The website has a reported 105m active users across 190 countries, including 25m sellers based all around the world. There were 350m product and service listings on eBay as of October 2012.
But the 17-year-old business feels that the way people shop in the future will be driven by a more personal experience across multiple connected screens.
It has therefore introduced a "cleaner, more contemporary look and feel" that offers customers a more "intuitive, convenient way to browse, decide and buy - both globally and locally".
The redesign is being rolled out live in the US in the coming weeks, and then will expand around the world in the "coming months".
In addition to the website revamp, eBay has also launched its new logo, offering a more streamlined take on the classic four letters in different colours.
Devin Wenig, the president of eBay, said that the changes made are about reflecting the site's evolution as a "marketplace that connects the world to the things they need and love".
Technology is the biggest driver of the move, he said, as the growth of always-connected smartphones, laptops and tablet computers has changed the way people shop for goods.
"Technology is revolutionising the way people shop, and eBay is shaping the future of commerce. In the next few years, the $10 trillion global retail market will be transformed," Wenig said in a statement.
"And consumers will enjoy unprecedented access and convenience. eBay will be at the centre of this revolution for consumers. Blending the best of offline and online shopping, we will deliver products and experiences that surprise and delight, defining a new way to shop."
The new eBay has clearly taken its inspiration from image-rich social networks, such as Pinterest and Facebook. Products are laid out with larger photos of different sizes, while there appears to be a greater focus on editorial and recommendations.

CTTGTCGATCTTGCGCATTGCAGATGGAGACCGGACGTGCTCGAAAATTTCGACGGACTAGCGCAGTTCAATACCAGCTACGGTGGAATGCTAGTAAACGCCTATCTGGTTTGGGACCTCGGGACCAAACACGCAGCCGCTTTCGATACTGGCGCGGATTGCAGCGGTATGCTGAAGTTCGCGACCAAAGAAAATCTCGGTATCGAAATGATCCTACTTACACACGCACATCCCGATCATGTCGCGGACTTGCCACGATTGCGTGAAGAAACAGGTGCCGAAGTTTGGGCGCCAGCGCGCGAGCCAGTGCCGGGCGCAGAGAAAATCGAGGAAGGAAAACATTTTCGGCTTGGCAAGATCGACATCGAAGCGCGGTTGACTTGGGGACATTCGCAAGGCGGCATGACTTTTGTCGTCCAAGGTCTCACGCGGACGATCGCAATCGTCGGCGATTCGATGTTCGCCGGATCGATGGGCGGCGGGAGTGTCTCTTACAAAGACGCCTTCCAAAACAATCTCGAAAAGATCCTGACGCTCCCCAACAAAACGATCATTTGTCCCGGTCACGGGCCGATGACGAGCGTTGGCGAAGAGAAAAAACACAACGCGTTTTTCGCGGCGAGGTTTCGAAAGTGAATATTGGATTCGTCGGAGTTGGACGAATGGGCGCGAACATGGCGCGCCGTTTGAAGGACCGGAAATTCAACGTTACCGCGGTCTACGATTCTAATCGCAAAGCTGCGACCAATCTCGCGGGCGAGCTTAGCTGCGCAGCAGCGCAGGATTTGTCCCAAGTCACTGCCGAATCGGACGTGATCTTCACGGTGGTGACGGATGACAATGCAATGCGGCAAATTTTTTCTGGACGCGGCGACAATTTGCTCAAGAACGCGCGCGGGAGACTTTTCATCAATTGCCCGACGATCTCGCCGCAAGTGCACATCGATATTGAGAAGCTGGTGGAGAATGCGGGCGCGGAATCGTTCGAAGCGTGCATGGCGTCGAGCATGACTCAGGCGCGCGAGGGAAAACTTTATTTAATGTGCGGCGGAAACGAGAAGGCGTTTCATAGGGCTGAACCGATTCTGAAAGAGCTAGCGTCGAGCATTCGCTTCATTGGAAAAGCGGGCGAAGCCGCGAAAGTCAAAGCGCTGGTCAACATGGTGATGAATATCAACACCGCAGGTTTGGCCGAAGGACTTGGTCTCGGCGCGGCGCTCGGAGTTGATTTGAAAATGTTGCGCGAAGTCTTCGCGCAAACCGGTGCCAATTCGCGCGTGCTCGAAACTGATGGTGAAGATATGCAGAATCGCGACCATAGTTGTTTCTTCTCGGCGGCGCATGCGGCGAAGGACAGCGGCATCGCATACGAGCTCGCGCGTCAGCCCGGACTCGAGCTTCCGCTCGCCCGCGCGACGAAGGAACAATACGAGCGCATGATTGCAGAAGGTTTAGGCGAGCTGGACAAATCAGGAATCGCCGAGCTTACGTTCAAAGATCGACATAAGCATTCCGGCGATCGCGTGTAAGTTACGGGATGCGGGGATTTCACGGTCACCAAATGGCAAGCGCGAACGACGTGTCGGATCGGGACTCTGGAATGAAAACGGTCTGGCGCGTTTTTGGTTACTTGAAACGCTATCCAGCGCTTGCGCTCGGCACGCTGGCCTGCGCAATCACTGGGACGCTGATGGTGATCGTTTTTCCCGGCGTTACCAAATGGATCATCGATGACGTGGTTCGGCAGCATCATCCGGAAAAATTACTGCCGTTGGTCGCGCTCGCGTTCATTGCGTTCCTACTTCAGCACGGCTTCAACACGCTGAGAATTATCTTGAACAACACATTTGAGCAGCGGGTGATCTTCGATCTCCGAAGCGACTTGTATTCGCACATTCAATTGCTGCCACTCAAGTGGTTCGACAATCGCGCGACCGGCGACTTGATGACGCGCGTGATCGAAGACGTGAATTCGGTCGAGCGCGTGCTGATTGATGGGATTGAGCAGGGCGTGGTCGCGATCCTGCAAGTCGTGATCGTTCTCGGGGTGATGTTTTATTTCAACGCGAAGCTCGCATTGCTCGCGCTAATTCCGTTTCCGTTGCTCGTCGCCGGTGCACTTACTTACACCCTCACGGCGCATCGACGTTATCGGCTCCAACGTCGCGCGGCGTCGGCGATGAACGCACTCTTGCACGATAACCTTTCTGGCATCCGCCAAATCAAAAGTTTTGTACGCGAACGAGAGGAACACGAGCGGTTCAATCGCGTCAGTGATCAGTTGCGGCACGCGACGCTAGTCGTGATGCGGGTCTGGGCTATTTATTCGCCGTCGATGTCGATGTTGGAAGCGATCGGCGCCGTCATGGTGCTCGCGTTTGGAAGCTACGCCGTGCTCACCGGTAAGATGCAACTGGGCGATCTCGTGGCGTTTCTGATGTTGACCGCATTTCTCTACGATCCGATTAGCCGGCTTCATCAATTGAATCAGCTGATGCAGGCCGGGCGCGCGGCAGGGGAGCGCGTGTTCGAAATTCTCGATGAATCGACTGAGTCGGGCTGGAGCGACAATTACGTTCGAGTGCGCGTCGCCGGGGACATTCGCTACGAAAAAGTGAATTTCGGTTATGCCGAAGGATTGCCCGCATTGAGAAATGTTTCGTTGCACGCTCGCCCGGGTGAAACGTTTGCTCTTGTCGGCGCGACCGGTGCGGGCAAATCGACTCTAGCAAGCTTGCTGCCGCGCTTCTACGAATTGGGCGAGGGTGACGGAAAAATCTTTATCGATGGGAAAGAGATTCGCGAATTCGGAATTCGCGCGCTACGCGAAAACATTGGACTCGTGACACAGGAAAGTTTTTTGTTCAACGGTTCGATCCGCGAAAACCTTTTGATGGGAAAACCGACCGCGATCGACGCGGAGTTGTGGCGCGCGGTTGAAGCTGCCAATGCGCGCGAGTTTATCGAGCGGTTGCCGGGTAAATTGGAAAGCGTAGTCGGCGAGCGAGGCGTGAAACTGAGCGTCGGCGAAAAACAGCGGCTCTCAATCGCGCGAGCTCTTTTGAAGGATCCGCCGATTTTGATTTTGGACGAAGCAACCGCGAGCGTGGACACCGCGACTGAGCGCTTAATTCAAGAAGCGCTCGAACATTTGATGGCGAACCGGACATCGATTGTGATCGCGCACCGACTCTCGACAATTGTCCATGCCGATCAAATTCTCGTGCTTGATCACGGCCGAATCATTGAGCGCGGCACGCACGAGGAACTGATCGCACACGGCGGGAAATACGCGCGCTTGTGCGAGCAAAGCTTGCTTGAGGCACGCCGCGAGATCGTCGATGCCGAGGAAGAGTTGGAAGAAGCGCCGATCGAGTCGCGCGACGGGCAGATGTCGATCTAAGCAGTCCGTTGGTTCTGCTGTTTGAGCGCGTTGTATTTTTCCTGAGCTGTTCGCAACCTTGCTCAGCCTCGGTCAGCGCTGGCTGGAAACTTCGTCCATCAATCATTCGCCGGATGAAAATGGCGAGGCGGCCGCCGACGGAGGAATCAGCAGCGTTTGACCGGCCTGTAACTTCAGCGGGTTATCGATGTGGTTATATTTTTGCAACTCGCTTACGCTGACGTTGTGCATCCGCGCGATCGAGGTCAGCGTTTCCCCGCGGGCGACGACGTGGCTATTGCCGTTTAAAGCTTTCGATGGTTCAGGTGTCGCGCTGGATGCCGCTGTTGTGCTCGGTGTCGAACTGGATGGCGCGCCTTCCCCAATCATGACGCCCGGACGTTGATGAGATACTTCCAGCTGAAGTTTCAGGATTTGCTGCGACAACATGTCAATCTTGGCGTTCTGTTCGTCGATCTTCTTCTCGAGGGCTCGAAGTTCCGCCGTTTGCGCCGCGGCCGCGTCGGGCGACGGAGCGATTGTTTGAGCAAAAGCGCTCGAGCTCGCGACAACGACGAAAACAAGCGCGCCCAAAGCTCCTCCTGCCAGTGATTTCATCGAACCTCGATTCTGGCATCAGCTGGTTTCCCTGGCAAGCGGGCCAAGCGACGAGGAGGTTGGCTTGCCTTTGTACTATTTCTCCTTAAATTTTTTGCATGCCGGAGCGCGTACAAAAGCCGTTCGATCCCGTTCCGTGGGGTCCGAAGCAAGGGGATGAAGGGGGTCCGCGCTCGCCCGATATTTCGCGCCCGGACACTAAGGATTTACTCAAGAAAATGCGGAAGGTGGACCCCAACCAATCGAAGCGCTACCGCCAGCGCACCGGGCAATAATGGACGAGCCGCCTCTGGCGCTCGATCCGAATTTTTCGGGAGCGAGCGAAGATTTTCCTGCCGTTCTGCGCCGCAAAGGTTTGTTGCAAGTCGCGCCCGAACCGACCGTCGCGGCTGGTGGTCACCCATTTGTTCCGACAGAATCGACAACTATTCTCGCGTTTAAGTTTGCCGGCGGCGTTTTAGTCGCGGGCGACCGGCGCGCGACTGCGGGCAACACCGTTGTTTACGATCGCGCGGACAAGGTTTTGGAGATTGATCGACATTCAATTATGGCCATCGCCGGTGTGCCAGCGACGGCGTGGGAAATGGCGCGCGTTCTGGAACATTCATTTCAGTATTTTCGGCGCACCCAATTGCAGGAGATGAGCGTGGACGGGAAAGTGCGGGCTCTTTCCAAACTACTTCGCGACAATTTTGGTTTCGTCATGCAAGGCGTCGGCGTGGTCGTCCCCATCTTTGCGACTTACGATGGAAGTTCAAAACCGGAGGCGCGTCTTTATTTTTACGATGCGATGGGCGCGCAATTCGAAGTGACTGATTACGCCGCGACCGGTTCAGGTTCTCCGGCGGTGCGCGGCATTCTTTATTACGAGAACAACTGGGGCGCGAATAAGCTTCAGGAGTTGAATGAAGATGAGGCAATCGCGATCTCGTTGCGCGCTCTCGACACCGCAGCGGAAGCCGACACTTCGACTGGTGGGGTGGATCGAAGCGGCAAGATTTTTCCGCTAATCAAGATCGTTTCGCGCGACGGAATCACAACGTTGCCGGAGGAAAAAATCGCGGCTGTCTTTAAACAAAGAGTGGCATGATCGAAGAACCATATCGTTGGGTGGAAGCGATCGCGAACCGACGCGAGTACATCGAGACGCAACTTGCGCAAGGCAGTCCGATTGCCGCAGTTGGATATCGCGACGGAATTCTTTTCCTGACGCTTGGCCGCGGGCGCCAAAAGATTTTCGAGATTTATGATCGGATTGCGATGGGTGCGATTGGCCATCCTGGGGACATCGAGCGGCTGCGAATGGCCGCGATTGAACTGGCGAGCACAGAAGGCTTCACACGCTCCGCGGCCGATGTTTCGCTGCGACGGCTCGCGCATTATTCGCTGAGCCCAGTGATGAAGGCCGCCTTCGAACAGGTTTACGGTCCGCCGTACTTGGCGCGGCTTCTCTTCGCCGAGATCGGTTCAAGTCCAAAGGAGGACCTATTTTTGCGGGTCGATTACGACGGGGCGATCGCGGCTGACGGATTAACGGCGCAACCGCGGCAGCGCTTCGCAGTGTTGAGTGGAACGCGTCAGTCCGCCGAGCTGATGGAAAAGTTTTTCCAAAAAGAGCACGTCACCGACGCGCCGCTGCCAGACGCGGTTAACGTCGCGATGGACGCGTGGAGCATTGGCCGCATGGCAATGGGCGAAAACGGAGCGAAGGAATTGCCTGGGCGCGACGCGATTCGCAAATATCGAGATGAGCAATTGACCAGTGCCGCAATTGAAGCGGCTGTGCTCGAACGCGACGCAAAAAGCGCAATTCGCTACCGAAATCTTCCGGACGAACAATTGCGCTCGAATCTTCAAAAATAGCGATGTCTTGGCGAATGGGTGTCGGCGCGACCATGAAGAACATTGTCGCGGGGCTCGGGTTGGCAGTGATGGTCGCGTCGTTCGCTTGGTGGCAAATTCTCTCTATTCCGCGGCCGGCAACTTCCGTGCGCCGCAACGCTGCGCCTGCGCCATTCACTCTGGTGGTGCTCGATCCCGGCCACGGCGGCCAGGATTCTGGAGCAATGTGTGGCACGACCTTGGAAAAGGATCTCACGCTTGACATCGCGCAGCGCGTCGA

Wenig feels that the future of online commerce is about enabling a more personal shopping experience that is driven by data.
He said that recommending products around search results is "no longer enough", and instead people want to see a curated selection of suggested items that is "relevant to them, controlled by them".
"Consumers want experiences that are not intrusive but inspiring, experiences that don't dictate but guide and assist, in ways that feel authentic and natural," he said.
"We want to make moments of inspiration instantly shoppable. This is what eBay is poised to deliver."
The eBay mobile apps have racked up more than 100m downloads and 1m customers signed up for eBay mobile accounts in the first half of this year.
Unsurprisingly, Wenig further feels that mobile is the key to future shopping trends. This is because consumers now expect to be able to shop for products regardless of the time, location or whether they are online.
"The future of commerce is mobile. It's increasingly multichannel via any connected screen. Consumers want to move seamlessly across devices, through any shopping environment," he said.
"A laptop, a phone, a tablet or TV… a store window, kiosk, or fitting room… a shopkeeper or sales associate who knows who you are and what you want. This is how consumers will connect to the things they need and love. Not online or offline. Just shopping, anytime, anywhere."